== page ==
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  • Tom Morton

It's not about the tea. Except it is. And it isn't.

Well, of course it is. It has to be leaves, quality leaves, steeped in a proper ceramic pot which has been pre-heated, using freshly boiled water. Milk, if you must, skimmed or semi skimmed, the merest globule. And sugar? Are you out of your mind?


Except, no. In truth, in practice, in actual bloody fact, It's a bag, plonked in a mug, dunked, shoogled and jiggled with hot water until the requisite colour is obtained. It's a dollop of milk, the desperate sucking of tannins into the mouth so that the tongue tingles and teeth quake with pleasure. Milk AFTER. Do I really need to say that?


Brown stuff. Black tea. In a paper bag. Nicotine substitute? Maybe.


No, and thrice no, we are NOT talking specialist stuff here, your Darjeelings or first-flush Oolong, your toxic Grannie's handbag Earl Gray or worse, Lapsang Souchong, made from heavily creosoted fencepost sawdust. And forget that herbal nonsense. If I wanted camomile I'd eat a lawn. Take your fennel and go and make sausages with it.


But which teabag? Ah. It's not about the tea...


It's about the water. To be precise it's about how the tea reacts with the water. Where I live, peaty (naturally brown and acidic) water is cleaned up hardened (alkalised), slightly by the use of filtration and chemicals. It would still, by the standards of eastern England, be classified as soft. So for me, the teabag that works best here is one which provides the taste of tea, as opposed to (and I'm looking at you, Scottish Blend) blotting paper. And I've munched plenty of blotting paper in my time. That tea is Yorkshire. Red label, cheap Yorkshire. Rectangular flat bags. NO PYRAMIDS!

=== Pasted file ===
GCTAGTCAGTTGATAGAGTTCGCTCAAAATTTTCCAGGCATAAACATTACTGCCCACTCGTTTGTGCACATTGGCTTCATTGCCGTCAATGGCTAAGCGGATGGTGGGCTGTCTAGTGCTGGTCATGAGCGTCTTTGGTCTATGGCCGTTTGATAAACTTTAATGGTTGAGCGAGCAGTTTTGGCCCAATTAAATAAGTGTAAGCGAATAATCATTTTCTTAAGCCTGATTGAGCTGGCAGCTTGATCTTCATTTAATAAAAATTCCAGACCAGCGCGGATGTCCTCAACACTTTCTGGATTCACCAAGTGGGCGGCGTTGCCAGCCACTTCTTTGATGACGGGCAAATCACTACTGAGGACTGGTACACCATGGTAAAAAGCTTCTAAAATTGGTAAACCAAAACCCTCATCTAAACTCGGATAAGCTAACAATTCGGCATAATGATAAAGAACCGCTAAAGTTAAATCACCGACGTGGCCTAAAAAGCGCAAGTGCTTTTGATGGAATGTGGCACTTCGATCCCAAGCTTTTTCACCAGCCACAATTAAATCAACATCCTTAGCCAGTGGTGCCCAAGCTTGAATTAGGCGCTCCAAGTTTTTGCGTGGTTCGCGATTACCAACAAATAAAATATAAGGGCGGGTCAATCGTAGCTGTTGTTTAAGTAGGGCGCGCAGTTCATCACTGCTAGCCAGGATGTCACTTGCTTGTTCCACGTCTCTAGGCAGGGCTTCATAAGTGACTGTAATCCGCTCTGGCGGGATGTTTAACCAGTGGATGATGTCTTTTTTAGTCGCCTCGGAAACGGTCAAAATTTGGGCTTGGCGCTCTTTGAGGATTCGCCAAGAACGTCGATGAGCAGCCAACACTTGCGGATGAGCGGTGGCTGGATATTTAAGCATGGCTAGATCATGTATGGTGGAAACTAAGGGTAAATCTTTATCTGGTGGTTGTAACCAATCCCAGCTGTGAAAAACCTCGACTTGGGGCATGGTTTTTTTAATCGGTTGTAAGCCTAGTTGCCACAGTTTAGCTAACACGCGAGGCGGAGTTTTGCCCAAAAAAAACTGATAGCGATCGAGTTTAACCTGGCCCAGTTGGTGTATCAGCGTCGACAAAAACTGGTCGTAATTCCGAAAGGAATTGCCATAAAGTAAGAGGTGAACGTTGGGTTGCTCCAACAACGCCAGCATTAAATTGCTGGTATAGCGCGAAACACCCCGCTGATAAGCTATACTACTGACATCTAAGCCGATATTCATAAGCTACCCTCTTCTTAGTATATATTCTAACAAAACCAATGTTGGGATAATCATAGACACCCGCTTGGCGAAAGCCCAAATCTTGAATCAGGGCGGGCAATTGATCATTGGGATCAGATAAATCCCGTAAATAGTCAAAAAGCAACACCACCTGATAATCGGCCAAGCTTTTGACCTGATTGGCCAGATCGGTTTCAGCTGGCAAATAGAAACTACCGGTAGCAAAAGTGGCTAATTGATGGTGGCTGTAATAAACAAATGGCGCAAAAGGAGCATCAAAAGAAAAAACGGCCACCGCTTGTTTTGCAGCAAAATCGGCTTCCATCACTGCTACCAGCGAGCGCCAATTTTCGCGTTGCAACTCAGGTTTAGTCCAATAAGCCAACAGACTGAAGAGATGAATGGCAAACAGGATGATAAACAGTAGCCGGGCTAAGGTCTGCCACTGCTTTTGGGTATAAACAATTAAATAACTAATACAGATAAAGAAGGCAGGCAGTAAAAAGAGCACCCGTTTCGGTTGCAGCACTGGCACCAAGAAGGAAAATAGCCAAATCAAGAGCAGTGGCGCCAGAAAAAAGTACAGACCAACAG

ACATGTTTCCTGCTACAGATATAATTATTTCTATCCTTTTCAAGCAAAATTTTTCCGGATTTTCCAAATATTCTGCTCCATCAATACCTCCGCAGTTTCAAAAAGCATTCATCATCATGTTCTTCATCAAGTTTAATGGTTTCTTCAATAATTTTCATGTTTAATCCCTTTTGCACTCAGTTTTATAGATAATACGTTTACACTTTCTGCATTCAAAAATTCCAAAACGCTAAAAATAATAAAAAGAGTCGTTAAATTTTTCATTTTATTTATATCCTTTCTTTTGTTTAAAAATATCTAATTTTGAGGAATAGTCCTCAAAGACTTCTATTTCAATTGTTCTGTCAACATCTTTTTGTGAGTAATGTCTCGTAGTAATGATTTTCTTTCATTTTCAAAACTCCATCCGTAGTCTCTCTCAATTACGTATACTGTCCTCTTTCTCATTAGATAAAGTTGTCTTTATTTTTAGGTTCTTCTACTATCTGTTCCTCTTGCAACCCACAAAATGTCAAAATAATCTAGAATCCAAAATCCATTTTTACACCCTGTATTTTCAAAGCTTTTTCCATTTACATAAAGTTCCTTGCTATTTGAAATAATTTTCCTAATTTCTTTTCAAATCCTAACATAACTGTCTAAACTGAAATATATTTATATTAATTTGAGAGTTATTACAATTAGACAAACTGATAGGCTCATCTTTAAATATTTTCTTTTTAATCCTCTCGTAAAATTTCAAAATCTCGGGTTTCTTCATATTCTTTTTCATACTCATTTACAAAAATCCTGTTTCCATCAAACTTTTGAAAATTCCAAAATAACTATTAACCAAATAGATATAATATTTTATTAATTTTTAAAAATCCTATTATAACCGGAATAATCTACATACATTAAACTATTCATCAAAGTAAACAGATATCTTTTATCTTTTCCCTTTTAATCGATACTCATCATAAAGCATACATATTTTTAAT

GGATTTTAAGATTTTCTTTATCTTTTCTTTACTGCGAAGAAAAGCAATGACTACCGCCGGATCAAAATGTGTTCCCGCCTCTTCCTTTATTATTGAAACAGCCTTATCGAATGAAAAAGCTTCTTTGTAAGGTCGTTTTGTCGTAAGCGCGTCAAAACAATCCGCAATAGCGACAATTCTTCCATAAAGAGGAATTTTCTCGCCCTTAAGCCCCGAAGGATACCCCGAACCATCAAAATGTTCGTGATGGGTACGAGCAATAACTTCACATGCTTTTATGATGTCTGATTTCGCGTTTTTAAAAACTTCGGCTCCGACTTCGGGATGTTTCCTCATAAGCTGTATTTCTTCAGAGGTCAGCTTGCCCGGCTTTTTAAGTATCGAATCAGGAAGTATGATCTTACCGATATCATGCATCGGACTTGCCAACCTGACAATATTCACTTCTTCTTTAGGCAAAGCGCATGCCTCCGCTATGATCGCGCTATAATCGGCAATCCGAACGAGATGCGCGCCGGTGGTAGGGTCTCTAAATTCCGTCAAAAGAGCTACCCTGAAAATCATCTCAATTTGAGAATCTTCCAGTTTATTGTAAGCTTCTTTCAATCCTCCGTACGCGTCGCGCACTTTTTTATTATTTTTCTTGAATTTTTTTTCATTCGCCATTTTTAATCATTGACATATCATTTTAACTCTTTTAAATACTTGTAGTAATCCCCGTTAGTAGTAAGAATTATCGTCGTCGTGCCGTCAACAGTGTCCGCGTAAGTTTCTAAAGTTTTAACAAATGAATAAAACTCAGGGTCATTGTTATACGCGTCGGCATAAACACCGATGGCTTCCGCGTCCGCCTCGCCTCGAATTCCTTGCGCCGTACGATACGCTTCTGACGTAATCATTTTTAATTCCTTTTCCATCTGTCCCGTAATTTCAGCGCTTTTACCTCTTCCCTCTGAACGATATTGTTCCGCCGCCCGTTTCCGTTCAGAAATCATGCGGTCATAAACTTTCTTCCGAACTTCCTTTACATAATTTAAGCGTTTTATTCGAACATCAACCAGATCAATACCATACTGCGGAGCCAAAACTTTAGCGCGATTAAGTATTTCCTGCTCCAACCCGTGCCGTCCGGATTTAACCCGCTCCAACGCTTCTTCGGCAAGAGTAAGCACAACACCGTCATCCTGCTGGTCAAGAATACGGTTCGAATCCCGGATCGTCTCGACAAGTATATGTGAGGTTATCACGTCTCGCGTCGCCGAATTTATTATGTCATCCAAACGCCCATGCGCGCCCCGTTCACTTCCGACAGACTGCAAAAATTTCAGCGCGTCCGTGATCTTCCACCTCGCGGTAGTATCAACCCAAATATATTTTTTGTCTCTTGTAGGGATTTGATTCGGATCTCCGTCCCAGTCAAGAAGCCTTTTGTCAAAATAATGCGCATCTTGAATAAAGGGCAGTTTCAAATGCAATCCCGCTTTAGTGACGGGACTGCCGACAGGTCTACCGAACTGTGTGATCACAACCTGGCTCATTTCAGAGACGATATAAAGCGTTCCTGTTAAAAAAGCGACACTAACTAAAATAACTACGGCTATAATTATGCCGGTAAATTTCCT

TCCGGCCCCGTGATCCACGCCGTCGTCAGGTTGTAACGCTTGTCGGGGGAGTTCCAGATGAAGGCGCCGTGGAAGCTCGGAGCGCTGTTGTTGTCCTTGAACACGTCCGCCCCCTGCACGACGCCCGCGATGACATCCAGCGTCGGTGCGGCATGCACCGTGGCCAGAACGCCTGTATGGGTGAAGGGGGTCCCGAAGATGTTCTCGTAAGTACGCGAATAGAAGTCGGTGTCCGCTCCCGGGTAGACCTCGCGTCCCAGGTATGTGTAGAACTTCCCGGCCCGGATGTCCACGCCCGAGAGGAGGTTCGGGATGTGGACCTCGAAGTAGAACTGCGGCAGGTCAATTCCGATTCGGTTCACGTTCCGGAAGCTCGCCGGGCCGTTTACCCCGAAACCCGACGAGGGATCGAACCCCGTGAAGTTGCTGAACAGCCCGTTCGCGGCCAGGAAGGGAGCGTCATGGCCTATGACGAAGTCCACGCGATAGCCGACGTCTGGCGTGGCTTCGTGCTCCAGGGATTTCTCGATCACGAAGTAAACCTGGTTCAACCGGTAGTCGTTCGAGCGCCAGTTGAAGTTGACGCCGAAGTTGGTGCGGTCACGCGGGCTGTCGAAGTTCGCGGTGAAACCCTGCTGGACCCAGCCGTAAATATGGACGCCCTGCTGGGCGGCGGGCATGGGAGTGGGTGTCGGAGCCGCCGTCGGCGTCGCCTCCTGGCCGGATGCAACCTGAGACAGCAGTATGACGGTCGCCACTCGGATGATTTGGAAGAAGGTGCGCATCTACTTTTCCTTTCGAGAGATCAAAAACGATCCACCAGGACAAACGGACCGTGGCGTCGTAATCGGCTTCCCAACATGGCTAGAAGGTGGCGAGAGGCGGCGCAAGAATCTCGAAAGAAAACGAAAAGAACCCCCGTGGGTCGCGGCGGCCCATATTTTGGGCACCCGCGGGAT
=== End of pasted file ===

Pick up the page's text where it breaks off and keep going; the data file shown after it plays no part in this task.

Forget the poncy Gold, which I once ordered in stupid Amazonian wholesale quantities. Red, made for soft Yorkshire water, suits me in my remote and very, very watery location. I know Taylors of Harrogate produce a special 'hard water' teabag, tested on tankered-in limescaley water, and I'd guess that's for the likes of London's public lubricant, which somebody, and not you, has been bathing or swimming in or worse just a few minutes before it came out of the tap. Nambarrie also functions quite well hereabouts, once you're past that nasty homework jotter/stale schooldesk tang, but that's it. Other teas seem to be aimed at Other Waters. Try and drink Yorkshire using Glasgow's soapy, slippery H20 from Lochs Katrine and Lomond,

and you will be vomiting Buckfast all day. Or I will (Sanatogen preferred. Or ScotsMac). My son has recommended Waitrose's English Breakfast Reviving tea, and yes, it seems to be OK south of Stirling, west of Croy, east of Troon and north of Hamilton. Of course you have to be a bearded hipster millionaire to afford it. And you've got to shop in Waitrose, which in Glasgow is like auditioning for the Scottish Opera Chorus.


Taylors of Harrogate. Waitrose: Scottish and proud of it!


Of course, some folk like the taste of blotting paper. Some insist on those crazy microplastic drawstring things that look like a male Strictly dancer's shaven-chest-revealing bondage vest. You are killing whales! And langoustines! And quite possibly yourself. Stop it now.


There will be disagreement, I know. There are people hereabouts who swear by, not at Scottish Blend. Folk in Glasgow why buy Yorkshire Red and insist brewing it with Glasgow water produces the nectar of the neds.


Home filtration is one solution. Or just leaving a jug of fresh tap water out for an hour or so until the Domestos reek has disappeared. But who has the time for that in the frenetic early hours of a get-out-the-house morning?


As it happens, I only drink tea between the hours of 6.00 and 8.00 am. Otherwise it's coffee. But that's a whole other can of rabbit holes.








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